“The 8th British Army advance towards Tripoli started in the beginning of December 1942. Tripoli was seized on January 21, 1943. The Axis armies retreated to Tunisia.
For that reason, the supply quantities sent in December to the Tripolitis were reduced, around 13,000 tons. From these 52% were lost from enemy actions. An important part of these supplies were transported by submarines, from which 2 were lost while executing these missions.
When Tripoli and Benghazi were being evacuated by the Axis, the port installations were carefully destroyed. Around 20 small ships in Tripoli were sunk by enemy action, but a similar number of small ships succeeded to escape to Tunisia, where they were used.
In the 30 months that elapsed from the declaration of war by Italy until the final evacuation of Libya by the Axis, the fortunes of the land operations of the opponents had depended on the possibilities of their supply by sea. Sea supplies on the other hand depended on the situation prevailing in Malta. Whenever the base disposed sufficient air and naval forces the Italian transport losses towards Libya were reaching a maximum point, while they were practically null in periods when enemy air attacks rendered impossible the use of the base.
During that period a total of 2,245,381 tons of supplies were loaded in Italy for Libya, of which 600,000 tons of fuel. From this quantity 1,929,955 tons reached its destination; sea losses thus reached 14% on average. On the other hand, 211,719 men were transported, of which 197,326 arrived, i.e. with losses of 6.8%. Many of the shipwrecked men were saved and returned to Italy.
For these transports 883 important convoys were formed and in addition a large number of small ship trips. Half of these convoys were attacked, at least once. 220 convoys were attacked by submarines and 294 by air planes. The merchant ships lost during these trips –including those that were executing coastal service between Tripolitis and Cyrinaica – reached 342 of a total displacement of 1,299,777 tons. This displacement, in which are not included the numerous ships that were damaged, represents 60% of the Italian merchant fleet of the Mediterranean in the beginning of the war.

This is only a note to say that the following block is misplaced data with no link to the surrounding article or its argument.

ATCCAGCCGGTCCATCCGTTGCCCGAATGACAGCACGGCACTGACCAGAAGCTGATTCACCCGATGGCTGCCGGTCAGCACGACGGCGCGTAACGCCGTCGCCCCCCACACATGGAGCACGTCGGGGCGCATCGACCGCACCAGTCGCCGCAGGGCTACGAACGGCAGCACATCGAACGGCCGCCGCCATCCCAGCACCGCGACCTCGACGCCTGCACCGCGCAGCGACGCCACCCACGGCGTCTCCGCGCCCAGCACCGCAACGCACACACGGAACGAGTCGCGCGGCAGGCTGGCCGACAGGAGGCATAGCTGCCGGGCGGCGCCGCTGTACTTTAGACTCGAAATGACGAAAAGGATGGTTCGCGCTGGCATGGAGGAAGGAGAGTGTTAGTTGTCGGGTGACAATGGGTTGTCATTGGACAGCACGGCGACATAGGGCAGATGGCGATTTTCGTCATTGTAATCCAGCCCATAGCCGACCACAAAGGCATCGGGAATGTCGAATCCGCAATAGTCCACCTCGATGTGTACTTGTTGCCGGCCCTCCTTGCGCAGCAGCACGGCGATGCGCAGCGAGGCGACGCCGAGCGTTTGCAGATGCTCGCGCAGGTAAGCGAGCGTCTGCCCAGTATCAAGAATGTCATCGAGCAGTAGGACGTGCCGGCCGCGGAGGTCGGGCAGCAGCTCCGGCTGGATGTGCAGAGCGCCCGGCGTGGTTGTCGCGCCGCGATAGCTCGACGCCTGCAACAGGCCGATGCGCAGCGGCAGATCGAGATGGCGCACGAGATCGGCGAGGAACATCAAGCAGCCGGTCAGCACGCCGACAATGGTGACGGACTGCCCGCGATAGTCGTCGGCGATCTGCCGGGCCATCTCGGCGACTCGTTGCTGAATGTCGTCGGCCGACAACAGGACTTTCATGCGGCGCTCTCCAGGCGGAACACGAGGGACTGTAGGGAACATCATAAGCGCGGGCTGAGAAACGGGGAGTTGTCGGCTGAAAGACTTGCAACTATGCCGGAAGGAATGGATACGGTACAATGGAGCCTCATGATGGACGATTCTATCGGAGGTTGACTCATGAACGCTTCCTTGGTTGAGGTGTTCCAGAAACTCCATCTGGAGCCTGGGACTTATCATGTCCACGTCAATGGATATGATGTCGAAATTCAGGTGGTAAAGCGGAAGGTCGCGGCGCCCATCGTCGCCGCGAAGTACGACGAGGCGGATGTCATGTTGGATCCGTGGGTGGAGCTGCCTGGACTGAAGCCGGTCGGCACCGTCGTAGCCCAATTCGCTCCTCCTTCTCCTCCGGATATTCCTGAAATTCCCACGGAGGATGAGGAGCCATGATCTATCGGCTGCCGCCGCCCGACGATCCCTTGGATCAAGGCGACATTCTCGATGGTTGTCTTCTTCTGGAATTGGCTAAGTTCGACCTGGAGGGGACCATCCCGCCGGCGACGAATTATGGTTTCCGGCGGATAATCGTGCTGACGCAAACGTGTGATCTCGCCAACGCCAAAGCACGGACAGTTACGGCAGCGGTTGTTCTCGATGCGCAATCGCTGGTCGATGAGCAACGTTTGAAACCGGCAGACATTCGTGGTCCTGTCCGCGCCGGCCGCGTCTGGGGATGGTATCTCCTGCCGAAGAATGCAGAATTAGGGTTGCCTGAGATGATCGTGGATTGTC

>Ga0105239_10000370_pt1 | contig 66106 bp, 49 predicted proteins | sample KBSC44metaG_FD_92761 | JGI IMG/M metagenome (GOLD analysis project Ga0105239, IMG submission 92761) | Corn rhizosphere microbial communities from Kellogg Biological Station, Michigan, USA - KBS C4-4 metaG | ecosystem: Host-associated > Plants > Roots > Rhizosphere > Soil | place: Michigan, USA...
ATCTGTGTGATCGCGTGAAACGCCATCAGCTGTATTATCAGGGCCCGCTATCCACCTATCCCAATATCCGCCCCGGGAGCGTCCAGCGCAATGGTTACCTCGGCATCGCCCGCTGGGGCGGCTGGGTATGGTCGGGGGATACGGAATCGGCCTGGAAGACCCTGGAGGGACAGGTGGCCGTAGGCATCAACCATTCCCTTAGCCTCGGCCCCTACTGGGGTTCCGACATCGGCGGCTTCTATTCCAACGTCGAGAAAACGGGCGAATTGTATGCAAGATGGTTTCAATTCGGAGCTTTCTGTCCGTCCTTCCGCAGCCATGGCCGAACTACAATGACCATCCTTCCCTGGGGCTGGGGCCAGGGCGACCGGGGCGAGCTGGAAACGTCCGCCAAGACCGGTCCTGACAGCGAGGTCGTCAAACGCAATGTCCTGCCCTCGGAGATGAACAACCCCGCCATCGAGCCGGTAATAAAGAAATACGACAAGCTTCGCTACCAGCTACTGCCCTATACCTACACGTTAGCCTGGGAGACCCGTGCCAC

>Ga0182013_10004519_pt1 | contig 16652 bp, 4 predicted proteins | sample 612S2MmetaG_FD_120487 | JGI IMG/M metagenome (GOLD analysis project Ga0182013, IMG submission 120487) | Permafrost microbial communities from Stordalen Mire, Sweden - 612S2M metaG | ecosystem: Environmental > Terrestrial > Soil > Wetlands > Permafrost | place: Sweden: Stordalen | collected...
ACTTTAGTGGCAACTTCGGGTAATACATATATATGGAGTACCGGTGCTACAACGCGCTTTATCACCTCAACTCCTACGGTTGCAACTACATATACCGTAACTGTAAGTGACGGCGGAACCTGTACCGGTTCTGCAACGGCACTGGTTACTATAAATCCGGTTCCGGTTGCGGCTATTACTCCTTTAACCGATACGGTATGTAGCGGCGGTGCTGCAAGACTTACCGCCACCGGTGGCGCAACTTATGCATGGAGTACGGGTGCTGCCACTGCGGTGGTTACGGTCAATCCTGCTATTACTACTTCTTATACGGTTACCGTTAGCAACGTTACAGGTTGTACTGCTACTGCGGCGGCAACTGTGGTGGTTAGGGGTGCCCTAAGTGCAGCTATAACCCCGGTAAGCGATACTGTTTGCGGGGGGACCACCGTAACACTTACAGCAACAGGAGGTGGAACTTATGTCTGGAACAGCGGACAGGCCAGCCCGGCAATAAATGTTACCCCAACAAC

The Italian war ships lost in the execution of supply of Libya missions, or in its ports, were 4 cruisers, 14 destroyers, 12 escort destroyers, 10 submarines and 47 smaller ships or auxiliary units. Personnel losses reached 11,400 men, i.e. 75% of the total losses of the Italian Navy until the end of January 1943. Losses of men of the Merchant Navy reached 1,892. Finally, with hospital ships 90,000 wounded and sick men were sent from Libya to Italy; 2 of these ships were sunk by the enemy air force.
The above Italian official statistics show that the German charges are groundless, that the Italian Navy has not done its duty for the supply of the Axis armies in North Africa. At the same time however, the relatively small percentage of losses shows that, in spite of the indisputable abilities of the British Navy and Air force, the forces that the Allies disposed weren’t sufficient to simultaneously execute satisfactorily the missions to secure friendly transports and to stop the enemy’s.
Whatever is the value of the human forces, their efficiency is necessarily limited when they do not dispose sufficient and suitable means. This was forgotten by those that are complaining in our country because the Hellenic Navy, with vastly poorer means, hadn’t succeeded to interrupt the Italian transports towards Albania.”